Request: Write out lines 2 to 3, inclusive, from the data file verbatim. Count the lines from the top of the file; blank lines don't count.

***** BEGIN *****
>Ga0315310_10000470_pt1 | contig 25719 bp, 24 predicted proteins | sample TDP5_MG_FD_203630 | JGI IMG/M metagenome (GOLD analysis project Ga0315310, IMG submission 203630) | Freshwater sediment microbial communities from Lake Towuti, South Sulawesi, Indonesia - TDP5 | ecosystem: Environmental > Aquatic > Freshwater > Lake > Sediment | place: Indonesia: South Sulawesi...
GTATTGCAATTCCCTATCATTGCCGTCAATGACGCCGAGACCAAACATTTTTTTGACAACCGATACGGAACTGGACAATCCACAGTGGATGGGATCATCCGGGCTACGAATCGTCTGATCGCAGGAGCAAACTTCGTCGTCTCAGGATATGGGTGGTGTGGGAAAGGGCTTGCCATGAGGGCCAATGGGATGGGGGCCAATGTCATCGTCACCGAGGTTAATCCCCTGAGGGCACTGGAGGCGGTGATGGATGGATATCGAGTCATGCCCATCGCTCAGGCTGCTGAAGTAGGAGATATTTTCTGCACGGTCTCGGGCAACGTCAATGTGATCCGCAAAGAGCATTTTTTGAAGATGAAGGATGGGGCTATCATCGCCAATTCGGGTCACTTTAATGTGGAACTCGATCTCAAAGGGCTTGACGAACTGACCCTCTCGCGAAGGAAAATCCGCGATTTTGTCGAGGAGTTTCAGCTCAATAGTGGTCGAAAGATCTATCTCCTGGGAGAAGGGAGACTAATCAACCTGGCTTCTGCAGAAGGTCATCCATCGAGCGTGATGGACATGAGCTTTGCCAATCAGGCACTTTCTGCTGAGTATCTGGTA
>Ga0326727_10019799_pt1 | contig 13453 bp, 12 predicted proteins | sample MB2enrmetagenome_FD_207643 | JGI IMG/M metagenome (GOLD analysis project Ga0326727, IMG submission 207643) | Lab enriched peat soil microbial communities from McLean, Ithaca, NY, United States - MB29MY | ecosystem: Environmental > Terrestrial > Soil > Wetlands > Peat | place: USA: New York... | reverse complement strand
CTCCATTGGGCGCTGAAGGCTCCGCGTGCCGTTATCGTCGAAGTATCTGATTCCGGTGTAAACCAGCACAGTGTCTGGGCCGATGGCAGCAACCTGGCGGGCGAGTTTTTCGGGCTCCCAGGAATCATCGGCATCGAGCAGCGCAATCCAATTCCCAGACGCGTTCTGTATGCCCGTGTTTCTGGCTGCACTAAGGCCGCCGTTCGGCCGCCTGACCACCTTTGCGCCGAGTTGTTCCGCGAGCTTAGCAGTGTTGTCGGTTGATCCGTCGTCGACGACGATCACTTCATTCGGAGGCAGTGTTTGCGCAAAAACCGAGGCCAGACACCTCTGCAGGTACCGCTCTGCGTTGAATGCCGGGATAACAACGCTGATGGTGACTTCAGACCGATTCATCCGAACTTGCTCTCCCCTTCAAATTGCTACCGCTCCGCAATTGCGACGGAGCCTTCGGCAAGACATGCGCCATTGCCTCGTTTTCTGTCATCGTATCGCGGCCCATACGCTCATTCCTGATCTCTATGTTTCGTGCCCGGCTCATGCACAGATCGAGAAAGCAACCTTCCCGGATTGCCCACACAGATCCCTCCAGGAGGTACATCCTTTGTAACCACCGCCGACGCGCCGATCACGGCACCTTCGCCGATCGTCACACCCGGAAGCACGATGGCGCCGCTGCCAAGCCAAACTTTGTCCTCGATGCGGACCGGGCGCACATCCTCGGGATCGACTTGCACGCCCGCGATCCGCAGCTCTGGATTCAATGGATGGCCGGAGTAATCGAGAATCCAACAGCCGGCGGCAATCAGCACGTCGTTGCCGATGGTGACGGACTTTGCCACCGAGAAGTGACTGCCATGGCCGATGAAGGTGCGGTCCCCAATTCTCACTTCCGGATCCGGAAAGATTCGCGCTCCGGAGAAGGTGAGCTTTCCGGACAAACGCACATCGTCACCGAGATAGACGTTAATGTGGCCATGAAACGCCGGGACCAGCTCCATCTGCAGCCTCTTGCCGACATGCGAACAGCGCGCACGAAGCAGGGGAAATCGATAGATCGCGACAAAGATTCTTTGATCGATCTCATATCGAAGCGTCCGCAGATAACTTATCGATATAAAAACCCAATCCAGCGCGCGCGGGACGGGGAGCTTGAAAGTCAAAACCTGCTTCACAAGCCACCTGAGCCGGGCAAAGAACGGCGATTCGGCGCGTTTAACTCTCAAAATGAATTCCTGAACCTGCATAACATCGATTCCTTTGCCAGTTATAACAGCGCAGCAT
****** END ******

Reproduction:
GTATTGCAATTCCCTATCATTGCCGTCAATGACGCCGAGACCAAACATTTTTTTGACAACCGATACGGAACTGGACAATCCACAGTGGATGGGATCATCCGGGCTACGAATCGTCTGATCGCAGGAGCAAACTTCGTCGTCTCAGGATATGGGTGGTGTGGGAAAGGGCTTGCCATGAGGGCCAATGGGATGGGGGCCAATGTCATCGTCACCGAGGTTAATCCCCTGAGGGCACTGGAGGCGGTGATGGATGGATATCGAGTCATGCCCATCGCTCAGGCTGCTGAAGTAGGAGATATTTTCTGCACGGTCTCGGGCAACGTCAATGTGATCCGCAAAGAGCATTTTTTGAAGATGAAGGATGGGGCTATCATCGCCAATTCGGGTCACTTTAATGTGGAACTCGATCTCAAAGGGCTTGACGAACTGACCCTCTCGCGAAGGAAAATCCGCGATTTTGTCGAGGAGTTTCAGCTCAATAGTGGTCGAAAGATCTATCTCCTGGGAGAAGGGAGACTAATCAACCTGGCTTCTGCAGAAGGTCATCCATCGAGCGTGATGGACATGAGCTTTGCCAATCAGGCACTTTCTGCTGAGTATCTGGTA
>Ga0326727_10019799_pt1 | contig 13453 bp, 12 predicted proteins | sample MB2enrmetagenome_FD_207643 | JGI IMG/M metagenome (GOLD analysis project Ga0326727, IMG submission 207643) | Lab enriched peat soil microbial communities from McLean, Ithaca, NY, United States - MB29MY | ecosystem: Environmental > Terrestrial > Soil > Wetlands > Peat | place: USA: New York... | reverse complement strand